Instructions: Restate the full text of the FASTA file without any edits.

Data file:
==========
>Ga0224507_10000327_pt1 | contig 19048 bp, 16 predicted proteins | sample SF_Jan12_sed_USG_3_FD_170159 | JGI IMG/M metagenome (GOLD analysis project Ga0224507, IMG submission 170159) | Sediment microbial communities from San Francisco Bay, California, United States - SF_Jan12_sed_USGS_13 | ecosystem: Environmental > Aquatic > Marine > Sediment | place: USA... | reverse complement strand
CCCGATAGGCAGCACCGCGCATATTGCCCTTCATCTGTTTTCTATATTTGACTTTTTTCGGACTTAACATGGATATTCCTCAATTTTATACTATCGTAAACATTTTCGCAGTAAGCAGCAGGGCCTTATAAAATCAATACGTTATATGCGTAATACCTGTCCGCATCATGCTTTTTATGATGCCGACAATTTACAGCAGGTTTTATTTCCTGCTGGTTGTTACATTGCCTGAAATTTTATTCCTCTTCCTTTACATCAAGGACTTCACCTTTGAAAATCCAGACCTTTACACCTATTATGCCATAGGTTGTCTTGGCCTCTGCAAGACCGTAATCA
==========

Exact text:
>Ga0224507_10000327_pt1 | contig 19048 bp, 16 predicted proteins | sample SF_Jan12_sed_USG_3_FD_170159 | JGI IMG/M metagenome (GOLD analysis project Ga0224507, IMG submission 170159) | Sediment microbial communities from San Francisco Bay, California, United States - SF_Jan12_sed_USGS_13 | ecosystem: Environmental > Aquatic > Marine > Sediment | place: USA... | reverse complement strand
CCCGATAGGCAGCACCGCGCATATTGCCCTTCATCTGTTTTCTATATTTGACTTTTTTCGGACTTAACATGGATATTCCTCAATTTTATACTATCGTAAACATTTTCGCAGTAAGCAGCAGGGCCTTATAAAATCAATACGTTATATGCGTAATACCTGTCCGCATCATGCTTTTTATGATGCCGACAATTTACAGCAGGTTTTATTTCCTGCTGGTTGTTACATTGCCTGAAATTTTATTCCTCTTCCTTTACATCAAGGACTTCACCTTTGAAAATCCAGACCTTTACACCTATTATGCCATAGGTTGTCTTGGCCTCTGCAAGACCGTAATCA